Perhaps that will change with typeface designers contributing to Source Sans Pro, and collaboration between Google and Adobe. Who knows, maybe Droid and Roboto will also become actual FOSS projects instead of just being FOSS zip files.
@Butterick, "that previously only Adobe and its licensees could make" - do you recall who the licensees were?
@nickster Thanks for describing what it was like in the olden days
Unlike with programming, I don't know if it's even possible to have that kind of ecosystem in typeface design. For one, the added component of art direction in typeface design makes a large difference.
So, right now, in my opinion, the best thing Google could do is to add the typeface equivalent of "bug bounties". $1000 to add old-style numerals to a specific font (selected either by Google or by users, or some other criteria). $5000 to add small caps for the same font, etc.
I'm sure there are better ways, and I'd be very interested to hear about them. :-)
I only had a brief look at the fonts they are using. A few are not included, which is good; style overlap, unpopularity, quality etc. Tbh I have no real curiosity in which companies work together like this, and i have no 'brand loyalty' to any large corporations. But i'd say that people working together, on any level, in general, is a good thing. Am i right?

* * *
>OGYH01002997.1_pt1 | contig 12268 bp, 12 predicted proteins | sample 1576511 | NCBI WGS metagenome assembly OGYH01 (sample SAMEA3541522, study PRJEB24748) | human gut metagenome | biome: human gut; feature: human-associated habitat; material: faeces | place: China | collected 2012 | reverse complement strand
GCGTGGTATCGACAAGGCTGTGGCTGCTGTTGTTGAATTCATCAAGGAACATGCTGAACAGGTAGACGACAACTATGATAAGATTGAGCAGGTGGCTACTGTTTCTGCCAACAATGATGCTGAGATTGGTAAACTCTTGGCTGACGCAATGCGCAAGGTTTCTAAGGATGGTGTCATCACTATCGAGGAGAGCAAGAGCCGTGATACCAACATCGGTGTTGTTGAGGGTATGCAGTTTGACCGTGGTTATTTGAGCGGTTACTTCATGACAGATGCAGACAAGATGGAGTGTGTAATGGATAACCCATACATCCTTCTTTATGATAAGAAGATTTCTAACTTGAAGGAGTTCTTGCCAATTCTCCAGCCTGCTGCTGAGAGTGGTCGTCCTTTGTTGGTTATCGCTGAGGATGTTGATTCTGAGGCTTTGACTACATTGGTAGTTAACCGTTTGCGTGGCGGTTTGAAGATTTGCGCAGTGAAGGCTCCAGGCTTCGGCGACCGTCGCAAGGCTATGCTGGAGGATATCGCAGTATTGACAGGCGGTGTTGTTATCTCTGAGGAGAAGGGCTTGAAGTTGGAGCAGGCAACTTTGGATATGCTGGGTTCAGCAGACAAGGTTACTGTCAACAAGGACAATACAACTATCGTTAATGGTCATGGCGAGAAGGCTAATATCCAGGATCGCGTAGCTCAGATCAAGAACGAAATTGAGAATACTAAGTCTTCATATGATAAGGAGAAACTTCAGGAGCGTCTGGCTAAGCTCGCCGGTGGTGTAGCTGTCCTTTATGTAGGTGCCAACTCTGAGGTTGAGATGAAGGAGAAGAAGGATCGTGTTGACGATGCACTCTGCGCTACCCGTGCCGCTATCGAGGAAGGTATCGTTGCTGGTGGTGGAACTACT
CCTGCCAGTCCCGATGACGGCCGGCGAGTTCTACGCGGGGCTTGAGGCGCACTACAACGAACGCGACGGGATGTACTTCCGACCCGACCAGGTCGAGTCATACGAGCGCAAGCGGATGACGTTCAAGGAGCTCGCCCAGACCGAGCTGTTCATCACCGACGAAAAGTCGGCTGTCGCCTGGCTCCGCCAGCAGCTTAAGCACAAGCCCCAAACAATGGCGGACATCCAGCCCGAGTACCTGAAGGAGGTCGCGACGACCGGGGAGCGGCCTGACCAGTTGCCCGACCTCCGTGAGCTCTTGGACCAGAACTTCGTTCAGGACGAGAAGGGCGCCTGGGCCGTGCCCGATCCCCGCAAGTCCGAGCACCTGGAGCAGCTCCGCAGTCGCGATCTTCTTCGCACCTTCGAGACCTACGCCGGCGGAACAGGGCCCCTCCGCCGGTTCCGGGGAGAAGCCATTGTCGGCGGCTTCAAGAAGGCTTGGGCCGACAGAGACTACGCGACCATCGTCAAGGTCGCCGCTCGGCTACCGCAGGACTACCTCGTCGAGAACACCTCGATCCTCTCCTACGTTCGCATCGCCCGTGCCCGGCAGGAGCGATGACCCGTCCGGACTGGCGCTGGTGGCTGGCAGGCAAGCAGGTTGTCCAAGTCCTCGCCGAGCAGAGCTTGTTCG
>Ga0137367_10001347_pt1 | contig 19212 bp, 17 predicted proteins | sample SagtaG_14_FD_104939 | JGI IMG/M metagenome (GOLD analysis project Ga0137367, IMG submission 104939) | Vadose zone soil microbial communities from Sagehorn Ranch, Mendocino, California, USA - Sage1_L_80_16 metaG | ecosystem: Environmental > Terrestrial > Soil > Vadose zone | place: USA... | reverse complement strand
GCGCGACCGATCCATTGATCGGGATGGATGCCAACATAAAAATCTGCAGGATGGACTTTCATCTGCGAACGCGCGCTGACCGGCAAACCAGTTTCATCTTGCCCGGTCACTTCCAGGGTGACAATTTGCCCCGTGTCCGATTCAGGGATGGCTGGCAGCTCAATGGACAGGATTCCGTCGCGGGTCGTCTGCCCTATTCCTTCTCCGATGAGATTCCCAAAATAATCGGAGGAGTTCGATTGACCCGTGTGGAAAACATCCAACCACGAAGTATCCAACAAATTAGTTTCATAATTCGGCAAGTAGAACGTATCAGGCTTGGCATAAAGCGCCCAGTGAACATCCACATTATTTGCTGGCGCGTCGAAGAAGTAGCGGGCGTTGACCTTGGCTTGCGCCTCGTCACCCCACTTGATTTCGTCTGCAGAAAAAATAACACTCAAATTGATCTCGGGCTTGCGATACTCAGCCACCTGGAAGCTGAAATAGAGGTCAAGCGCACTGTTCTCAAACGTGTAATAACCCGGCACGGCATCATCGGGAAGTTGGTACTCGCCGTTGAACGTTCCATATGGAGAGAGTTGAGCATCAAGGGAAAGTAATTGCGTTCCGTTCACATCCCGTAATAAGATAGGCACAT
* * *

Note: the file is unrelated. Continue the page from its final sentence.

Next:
I hope that Adobe's trip into this area, does become a good thing for web users. Very clearly Adobe are in the best position to improve and raise 'quality' on top of what they see as a popular working foundation. I also hope that quality levels are improved across all aspects too; not just the quality of free fonts themselves, but also the quality of the users freedom to use fonts across the web, and better accessibility to help designers create better fonts too.
As a designer whose works are right now being used in their Edge product, i feel that perhaps Adobe could have liased just a teeny bit with the designers of the works they are including. After all, my work remit from the GWF project has been very specific, which i'm sure is not the same remit that the Edge service has. Adobe could have ironed a few things out, for the sake of quality standards, pre-launch.